[ecis2016.org] The Bombay High Court has pulled up the municipal corporation, for allowing a housing society in south Mumbai to use a plot earmarked for a public garden, as the society’s exclusive car park
Observing that people cannot be deprived of open spaces and garden areas, the Bombay High Court, on November 16, 2017, directed the Municipal Corporation of Greater Mumbai (MCGM) to ensure that a park in south Mumbai is allowed to be used by everyone and not just by an adjacent private society.
A division bench of chief justice Manjula Chellur and justice MS Sonak, was hearing a petition filed by a social worker, alleging that a housing society at Cuffe Parade had illegally usurped a plot sanctioned for a public garden and an open space, for the exclusive use of its residents.
The petitioner had also alleged that the residents of the society were not allowing the general public to have access to the park. The bench perused the original sanction plan and also a report submitted by the court receiver, after carrying out inspection of the area and said, “The society originally did not have direct access to the park. It seems like the society has created an entrance directly to the open space and are using it as a car park. The society has also appointed private guards.”
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The society is using the open space like it is their private property, chief justice Chellur said. “As per the original sanction plan, the open area was to be a park, for the general public to walk and also a play area for children. The public has been kept in the dark and did not even know that the open space was meant for them. The society has deprived the public from using the park,” she said.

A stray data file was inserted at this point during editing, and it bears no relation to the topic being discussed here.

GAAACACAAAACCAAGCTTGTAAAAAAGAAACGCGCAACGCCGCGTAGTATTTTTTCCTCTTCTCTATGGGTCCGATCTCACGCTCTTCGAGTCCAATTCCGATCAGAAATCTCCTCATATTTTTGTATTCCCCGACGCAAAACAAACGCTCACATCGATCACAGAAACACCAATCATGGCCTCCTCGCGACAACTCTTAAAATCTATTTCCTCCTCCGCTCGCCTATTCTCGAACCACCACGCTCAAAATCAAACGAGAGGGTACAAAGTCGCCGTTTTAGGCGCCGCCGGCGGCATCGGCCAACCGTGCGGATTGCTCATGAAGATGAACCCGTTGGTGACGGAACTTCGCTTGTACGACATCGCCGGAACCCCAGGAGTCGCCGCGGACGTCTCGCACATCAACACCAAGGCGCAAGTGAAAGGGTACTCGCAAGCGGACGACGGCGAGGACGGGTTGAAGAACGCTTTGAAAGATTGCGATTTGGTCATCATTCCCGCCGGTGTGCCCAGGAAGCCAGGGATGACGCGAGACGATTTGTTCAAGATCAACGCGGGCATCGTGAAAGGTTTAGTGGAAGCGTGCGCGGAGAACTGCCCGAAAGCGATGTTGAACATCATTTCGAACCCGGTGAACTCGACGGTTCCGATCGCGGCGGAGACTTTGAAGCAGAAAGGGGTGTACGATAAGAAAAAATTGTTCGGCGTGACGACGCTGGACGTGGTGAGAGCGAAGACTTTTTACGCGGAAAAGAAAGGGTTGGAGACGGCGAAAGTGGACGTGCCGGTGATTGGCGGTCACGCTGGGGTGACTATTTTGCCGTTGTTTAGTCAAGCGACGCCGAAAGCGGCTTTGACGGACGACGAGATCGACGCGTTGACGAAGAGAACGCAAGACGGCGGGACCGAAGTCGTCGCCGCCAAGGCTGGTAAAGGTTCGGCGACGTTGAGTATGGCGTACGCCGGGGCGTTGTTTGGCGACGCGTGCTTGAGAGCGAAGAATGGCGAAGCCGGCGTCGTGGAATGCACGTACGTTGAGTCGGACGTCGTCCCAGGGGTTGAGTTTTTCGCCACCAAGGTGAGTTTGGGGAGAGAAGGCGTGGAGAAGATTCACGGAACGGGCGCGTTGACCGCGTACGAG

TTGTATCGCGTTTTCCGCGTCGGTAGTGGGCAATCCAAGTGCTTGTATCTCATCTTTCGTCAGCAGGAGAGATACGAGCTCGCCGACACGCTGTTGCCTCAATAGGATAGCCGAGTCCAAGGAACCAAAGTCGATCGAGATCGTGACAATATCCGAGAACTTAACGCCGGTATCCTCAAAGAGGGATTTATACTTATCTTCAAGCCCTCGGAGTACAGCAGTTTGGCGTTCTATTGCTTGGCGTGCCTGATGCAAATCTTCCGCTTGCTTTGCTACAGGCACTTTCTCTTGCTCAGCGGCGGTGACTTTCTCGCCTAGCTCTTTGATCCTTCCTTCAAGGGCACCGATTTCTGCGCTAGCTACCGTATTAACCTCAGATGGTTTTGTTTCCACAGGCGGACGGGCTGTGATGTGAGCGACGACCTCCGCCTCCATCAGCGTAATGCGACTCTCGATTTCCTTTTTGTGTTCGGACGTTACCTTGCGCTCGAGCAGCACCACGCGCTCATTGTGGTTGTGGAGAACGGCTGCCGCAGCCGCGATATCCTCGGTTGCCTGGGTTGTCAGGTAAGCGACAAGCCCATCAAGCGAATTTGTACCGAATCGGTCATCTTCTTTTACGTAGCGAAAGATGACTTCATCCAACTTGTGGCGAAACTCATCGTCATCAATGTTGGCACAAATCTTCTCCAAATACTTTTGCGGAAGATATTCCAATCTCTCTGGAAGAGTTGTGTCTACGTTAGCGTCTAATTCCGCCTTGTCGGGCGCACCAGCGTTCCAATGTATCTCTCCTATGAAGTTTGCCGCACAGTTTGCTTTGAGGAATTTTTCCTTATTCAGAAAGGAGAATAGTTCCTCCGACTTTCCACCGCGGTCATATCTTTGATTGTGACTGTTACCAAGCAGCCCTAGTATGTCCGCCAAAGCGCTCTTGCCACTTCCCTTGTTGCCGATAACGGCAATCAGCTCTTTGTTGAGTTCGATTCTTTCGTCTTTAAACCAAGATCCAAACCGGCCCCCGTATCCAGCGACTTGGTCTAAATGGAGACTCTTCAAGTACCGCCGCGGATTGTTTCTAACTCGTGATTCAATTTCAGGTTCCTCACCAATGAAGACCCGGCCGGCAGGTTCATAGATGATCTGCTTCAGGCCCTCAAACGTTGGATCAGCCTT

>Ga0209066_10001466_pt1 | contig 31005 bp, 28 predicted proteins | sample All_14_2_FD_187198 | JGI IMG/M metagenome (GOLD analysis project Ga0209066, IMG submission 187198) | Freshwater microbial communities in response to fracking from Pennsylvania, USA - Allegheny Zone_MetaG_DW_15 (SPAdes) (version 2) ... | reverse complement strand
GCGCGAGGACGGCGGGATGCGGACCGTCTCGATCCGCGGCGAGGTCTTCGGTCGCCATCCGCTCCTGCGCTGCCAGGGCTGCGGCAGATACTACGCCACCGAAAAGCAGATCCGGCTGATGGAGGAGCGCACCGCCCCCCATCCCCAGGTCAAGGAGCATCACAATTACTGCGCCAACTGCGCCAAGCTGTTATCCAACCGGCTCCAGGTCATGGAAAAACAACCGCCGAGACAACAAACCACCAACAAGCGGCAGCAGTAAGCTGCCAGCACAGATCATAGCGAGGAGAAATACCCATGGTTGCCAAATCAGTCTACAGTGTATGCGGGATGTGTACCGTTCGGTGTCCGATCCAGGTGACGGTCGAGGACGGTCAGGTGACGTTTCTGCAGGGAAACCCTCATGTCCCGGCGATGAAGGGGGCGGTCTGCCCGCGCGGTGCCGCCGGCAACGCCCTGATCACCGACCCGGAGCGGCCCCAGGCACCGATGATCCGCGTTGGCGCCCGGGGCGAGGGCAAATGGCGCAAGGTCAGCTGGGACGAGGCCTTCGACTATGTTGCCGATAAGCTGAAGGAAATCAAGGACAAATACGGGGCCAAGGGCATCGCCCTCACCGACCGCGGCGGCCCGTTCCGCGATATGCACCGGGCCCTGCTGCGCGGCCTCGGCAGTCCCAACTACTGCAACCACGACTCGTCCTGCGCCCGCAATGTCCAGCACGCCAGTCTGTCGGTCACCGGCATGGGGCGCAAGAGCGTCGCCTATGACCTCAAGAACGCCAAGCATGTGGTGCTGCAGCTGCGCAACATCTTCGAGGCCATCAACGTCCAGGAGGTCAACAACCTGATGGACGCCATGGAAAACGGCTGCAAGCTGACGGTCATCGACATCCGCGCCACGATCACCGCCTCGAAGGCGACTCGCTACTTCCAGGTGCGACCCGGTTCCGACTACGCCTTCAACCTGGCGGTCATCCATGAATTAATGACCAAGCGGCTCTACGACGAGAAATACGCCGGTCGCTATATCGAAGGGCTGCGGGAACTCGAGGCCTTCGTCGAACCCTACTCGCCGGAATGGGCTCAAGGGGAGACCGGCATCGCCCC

The court also rapped the civic body for failing to take note of the issue. “It seems like the corporation found ways to help the society. Your MCGM officials are in connivance with the society. This is the sad part. It is not as if the civic body officials turned a blind eye to it. They are fully aware of what is happening, but are still not doing anything,” the court said.
“We direct the corporation to put up a boundary wall, in between the society buildings and the park, to ensure that they do not have direct access. The civic body shall put up a notice board outside the park, clearly stating that it is open for public during visiting hours,” the court ordered.
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